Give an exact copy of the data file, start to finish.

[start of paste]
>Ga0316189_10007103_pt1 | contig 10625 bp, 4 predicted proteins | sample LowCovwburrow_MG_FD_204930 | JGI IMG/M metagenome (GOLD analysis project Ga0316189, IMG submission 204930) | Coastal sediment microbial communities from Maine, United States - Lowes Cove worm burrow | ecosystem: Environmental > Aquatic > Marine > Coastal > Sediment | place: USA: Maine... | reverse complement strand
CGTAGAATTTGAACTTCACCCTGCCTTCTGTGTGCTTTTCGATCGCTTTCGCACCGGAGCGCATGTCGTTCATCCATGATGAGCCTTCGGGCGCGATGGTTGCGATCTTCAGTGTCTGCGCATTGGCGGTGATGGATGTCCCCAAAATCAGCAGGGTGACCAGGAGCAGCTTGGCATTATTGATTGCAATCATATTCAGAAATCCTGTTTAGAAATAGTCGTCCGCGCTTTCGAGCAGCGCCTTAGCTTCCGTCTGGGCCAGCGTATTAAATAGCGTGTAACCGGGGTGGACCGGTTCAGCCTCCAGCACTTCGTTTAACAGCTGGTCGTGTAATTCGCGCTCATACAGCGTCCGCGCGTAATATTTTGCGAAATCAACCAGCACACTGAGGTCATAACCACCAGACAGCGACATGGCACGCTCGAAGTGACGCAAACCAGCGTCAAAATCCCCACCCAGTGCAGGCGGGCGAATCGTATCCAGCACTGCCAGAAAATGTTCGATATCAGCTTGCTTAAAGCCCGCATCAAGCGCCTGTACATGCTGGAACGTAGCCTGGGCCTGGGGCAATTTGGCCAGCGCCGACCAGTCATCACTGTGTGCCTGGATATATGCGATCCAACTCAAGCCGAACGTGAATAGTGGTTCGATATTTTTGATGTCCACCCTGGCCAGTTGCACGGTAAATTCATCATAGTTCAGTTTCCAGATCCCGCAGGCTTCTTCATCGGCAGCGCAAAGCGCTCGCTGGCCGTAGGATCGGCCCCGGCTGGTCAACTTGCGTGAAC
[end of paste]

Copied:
>Ga0316189_10007103_pt1 | contig 10625 bp, 4 predicted proteins | sample LowCovwburrow_MG_FD_204930 | JGI IMG/M metagenome (GOLD analysis project Ga0316189, IMG submission 204930) | Coastal sediment microbial communities from Maine, United States - Lowes Cove worm burrow | ecosystem: Environmental > Aquatic > Marine > Coastal > Sediment | place: USA: Maine... | reverse complement strand
CGTAGAATTTGAACTTCACCCTGCCTTCTGTGTGCTTTTCGATCGCTTTCGCACCGGAGCGCATGTCGTTCATCCATGATGAGCCTTCGGGCGCGATGGTTGCGATCTTCAGTGTCTGCGCATTGGCGGTGATGGATGTCCCCAAAATCAGCAGGGTGACCAGGAGCAGCTTGGCATTATTGATTGCAATCATATTCAGAAATCCTGTTTAGAAATAGTCGTCCGCGCTTTCGAGCAGCGCCTTAGCTTCCGTCTGGGCCAGCGTATTAAATAGCGTGTAACCGGGGTGGACCGGTTCAGCCTCCAGCACTTCGTTTAACAGCTGGTCGTGTAATTCGCGCTCATACAGCGTCCGCGCGTAATATTTTGCGAAATCAACCAGCACACTGAGGTCATAACCACCAGACAGCGACATGGCACGCTCGAAGTGACGCAAACCAGCGTCAAAATCCCCACCCAGTGCAGGCGGGCGAATCGTATCCAGCACTGCCAGAAAATGTTCGATATCAGCTTGCTTAAAGCCCGCATCAAGCGCCTGTACATGCTGGAACGTAGCCTGGGCCTGGGGCAATTTGGCCAGCGCCGACCAGTCATCACTGTGTGCCTGGATATATGCGATCCAACTCAAGCCGAACGTGAATAGTGGTTCGATATTTTTGATGTCCACCCTGGCCAGTTGCACGGTAAATTCATCATAGTTCAGTTTCCAGATCCCGCAGGCTTCTTCATCGGCAGCGCAAAGCGCTCGCTGGCCGTAGGATCGGCCCCGGCTGGTCAACTTGCGTGAAC